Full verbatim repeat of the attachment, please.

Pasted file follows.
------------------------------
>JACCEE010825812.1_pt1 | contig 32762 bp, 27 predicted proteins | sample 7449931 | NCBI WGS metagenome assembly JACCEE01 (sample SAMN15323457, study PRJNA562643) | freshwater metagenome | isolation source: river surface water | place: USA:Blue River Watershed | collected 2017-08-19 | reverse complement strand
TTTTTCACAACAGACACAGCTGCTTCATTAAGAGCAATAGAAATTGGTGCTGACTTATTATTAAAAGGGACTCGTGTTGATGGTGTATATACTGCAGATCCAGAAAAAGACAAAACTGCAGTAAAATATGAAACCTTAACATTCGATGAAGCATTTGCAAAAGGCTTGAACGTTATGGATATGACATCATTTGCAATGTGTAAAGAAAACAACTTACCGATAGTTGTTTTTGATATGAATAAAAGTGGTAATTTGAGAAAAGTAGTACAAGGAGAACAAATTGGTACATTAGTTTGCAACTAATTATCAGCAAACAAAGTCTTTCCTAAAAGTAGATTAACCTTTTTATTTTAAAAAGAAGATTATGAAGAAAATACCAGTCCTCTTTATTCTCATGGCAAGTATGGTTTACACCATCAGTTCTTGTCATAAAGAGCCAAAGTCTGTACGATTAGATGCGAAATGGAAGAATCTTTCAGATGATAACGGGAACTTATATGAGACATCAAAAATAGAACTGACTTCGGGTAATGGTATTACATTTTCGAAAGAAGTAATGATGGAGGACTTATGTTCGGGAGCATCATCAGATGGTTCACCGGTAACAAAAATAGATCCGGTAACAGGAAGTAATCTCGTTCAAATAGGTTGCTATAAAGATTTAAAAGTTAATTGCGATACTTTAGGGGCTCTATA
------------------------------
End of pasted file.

>JACCEE010825812.1_pt1 | contig 32762 bp, 27 predicted proteins | sample 7449931 | NCBI WGS metagenome assembly JACCEE01 (sample SAMN15323457, study PRJNA562643) | freshwater metagenome | isolation source: river surface water | place: USA:Blue River Watershed | collected 2017-08-19 | reverse complement strand
TTTTTCACAACAGACACAGCTGCTTCATTAAGAGCAATAGAAATTGGTGCTGACTTATTATTAAAAGGGACTCGTGTTGATGGTGTATATACTGCAGATCCAGAAAAAGACAAAACTGCAGTAAAATATGAAACCTTAACATTCGATGAAGCATTTGCAAAAGGCTTGAACGTTATGGATATGACATCATTTGCAATGTGTAAAGAAAACAACTTACCGATAGTTGTTTTTGATATGAATAAAAGTGGTAATTTGAGAAAAGTAGTACAAGGAGAACAAATTGGTACATTAGTTTGCAACTAATTATCAGCAAACAAAGTCTTTCCTAAAAGTAGATTAACCTTTTTATTTTAAAAAGAAGATTATGAAGAAAATACCAGTCCTCTTTATTCTCATGGCAAGTATGGTTTACACCATCAGTTCTTGTCATAAAGAGCCAAAGTCTGTACGATTAGATGCGAAATGGAAGAATCTTTCAGATGATAACGGGAACTTATATGAGACATCAAAAATAGAACTGACTTCGGGTAATGGTATTACATTTTCGAAAGAAGTAATGATGGAGGACTTATGTTCGGGAGCATCATCAGATGGTTCACCGGTAACAAAAATAGATCCGGTAACAGGAAGTAATCTCGTTCAAATAGGTTGCTATAAAGATTTAAAAGTTAATTGCGATACTTTAGGGGCTCTATA